Sprouts 2019 was yesterday and we had some excellent talks. Here are my little summaries of them!
Nick Paolini: "Machine Learning in Combinatorial Games"
Nick gave an intro to Machine Learning as a subcategory of AI, including explaining historic data, models, objective functions, and some optimization. He described Erik Jarlberg's recent work on Nim (This explored a question I've been really curious about for years!) Erik's work found that learning players can figure out how to make correct moves in Nim even when trained on a random player. Nick also talked about developments with AlphaZero, an AI player for Go, Chess, and Shogi. Nick then talked about his interest in trying to calculate NimSums via machine learning.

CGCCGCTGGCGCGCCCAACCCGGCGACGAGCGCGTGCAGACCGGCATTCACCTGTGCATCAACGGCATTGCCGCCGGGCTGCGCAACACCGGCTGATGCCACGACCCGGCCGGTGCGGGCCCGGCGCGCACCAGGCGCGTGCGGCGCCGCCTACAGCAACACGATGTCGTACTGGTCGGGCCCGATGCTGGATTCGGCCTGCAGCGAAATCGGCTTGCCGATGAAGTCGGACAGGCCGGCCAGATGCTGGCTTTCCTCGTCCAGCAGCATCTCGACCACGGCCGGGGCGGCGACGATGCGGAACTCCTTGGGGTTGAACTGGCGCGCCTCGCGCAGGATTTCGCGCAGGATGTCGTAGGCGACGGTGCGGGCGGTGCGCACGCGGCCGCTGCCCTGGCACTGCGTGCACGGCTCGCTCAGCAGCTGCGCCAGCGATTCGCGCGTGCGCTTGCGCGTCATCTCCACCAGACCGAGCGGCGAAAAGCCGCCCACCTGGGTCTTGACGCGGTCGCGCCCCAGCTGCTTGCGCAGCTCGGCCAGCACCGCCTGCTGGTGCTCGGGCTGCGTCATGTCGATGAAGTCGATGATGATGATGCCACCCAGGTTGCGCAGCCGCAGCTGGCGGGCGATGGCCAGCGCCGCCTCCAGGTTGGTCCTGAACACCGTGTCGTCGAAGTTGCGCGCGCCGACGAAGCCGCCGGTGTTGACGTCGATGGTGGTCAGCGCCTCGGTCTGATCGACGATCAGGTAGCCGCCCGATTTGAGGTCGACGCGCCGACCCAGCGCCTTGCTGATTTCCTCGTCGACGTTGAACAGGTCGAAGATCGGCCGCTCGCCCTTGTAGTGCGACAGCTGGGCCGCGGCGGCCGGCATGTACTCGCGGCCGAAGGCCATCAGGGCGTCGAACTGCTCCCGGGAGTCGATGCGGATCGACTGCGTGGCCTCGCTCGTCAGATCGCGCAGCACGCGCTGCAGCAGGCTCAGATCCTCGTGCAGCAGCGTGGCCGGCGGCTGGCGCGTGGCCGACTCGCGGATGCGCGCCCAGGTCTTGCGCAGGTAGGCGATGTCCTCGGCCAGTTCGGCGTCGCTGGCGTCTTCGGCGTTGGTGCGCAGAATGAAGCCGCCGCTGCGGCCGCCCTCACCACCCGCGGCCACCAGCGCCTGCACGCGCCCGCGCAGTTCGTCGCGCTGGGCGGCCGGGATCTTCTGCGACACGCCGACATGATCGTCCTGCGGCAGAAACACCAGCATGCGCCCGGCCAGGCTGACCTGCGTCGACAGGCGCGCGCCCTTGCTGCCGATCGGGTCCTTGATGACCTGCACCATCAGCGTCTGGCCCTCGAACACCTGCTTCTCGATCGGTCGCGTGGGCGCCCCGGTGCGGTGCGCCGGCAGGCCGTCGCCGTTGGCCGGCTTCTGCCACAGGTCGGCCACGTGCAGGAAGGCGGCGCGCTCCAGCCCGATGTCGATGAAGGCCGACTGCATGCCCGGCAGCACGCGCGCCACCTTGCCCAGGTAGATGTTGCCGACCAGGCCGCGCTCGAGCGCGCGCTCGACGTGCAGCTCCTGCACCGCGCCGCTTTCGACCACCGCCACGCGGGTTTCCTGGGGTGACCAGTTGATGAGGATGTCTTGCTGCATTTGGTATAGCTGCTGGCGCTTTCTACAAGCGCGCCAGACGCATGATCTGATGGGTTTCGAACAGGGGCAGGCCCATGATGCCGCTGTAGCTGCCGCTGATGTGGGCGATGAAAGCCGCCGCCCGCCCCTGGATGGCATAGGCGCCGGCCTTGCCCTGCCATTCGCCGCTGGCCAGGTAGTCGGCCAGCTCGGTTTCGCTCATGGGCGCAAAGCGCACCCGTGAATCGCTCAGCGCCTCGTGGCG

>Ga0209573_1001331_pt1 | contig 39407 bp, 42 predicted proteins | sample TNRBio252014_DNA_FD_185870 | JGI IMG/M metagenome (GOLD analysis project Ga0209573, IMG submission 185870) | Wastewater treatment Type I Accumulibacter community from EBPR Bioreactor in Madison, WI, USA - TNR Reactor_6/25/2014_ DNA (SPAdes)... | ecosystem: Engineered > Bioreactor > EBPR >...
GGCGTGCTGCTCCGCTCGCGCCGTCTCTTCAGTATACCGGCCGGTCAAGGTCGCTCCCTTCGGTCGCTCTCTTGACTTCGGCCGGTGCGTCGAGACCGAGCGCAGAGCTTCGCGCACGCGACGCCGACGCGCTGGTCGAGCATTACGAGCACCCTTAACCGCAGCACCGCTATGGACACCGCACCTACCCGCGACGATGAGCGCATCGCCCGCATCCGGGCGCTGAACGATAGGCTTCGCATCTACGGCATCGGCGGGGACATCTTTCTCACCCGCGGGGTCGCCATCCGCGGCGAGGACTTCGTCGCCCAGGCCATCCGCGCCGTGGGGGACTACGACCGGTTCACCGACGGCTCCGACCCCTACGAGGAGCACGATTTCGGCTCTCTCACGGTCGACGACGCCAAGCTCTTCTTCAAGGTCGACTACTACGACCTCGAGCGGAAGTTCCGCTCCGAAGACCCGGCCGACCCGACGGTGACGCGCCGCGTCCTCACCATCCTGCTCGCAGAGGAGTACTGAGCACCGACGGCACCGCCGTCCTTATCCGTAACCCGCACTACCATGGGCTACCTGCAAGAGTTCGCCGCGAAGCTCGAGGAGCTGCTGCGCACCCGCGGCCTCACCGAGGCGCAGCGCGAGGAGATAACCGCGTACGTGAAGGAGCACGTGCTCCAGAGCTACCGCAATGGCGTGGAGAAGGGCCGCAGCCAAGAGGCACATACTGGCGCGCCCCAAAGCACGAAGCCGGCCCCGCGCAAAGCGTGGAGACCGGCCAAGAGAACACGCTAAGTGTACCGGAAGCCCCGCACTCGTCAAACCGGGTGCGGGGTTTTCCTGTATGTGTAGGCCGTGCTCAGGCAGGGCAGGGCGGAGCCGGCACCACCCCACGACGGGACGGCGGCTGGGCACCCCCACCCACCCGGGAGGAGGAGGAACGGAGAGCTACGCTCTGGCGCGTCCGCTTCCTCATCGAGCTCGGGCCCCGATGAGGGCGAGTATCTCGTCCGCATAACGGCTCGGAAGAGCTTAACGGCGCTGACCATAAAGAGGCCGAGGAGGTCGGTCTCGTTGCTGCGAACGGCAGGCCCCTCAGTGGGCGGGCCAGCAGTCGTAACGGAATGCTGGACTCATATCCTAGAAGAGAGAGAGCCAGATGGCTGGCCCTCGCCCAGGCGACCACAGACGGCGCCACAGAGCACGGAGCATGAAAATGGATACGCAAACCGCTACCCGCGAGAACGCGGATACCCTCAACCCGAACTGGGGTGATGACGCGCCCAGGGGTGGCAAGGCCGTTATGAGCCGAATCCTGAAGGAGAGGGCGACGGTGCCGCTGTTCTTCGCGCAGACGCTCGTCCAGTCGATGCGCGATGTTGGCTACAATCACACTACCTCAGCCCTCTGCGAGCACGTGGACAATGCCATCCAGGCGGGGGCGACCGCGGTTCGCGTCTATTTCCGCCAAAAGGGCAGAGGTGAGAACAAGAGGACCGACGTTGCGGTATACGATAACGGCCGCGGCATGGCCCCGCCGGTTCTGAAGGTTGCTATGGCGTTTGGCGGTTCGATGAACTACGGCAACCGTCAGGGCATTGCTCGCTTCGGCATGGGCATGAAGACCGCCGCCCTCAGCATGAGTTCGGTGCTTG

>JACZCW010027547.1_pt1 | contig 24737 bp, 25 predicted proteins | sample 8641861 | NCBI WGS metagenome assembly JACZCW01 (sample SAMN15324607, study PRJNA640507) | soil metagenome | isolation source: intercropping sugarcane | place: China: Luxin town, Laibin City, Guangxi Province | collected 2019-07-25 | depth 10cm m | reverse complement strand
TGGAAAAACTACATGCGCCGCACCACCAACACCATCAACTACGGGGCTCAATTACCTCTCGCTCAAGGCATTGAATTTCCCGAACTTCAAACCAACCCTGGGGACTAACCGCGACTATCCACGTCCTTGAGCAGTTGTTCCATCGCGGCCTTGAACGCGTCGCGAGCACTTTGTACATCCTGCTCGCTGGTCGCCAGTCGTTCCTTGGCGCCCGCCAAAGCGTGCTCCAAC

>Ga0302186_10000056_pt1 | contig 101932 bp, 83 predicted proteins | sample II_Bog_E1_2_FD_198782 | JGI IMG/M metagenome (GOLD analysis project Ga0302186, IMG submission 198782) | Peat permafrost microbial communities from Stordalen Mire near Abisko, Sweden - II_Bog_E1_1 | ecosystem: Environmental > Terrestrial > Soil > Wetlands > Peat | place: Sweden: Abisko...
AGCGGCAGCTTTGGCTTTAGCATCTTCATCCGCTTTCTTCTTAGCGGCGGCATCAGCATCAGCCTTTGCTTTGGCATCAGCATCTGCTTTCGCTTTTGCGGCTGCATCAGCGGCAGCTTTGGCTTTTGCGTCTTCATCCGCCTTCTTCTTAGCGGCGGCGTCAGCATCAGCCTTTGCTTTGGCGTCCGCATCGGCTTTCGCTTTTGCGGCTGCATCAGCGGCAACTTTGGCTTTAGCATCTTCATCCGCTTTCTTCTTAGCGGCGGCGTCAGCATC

Nathan Mozinski: "Displaying Col Moves Online"
Craig Tennenhouse: "Towards an Impartial Short Tafl Variant"
Craig talked about Hnefetafl and some impartial variants he's been exploring. In his rulesets, there is a King and one or more soldiers (who may or may not be attempting a coup). To make it short, the King can only move North and West and the game ends when it cannot move. The different rulesets are each based on a different rule for the movement of the soldiers. Surprisingly, even with only one soldier and a ruleset such as "The soldier must move closer to the king", P-positions appear in very unexpected places! For the rule "The soldier can only move south or east and can't go past the king", Craig seems to have solved for all the P-positions.
Another Weird Test Question
1 month ago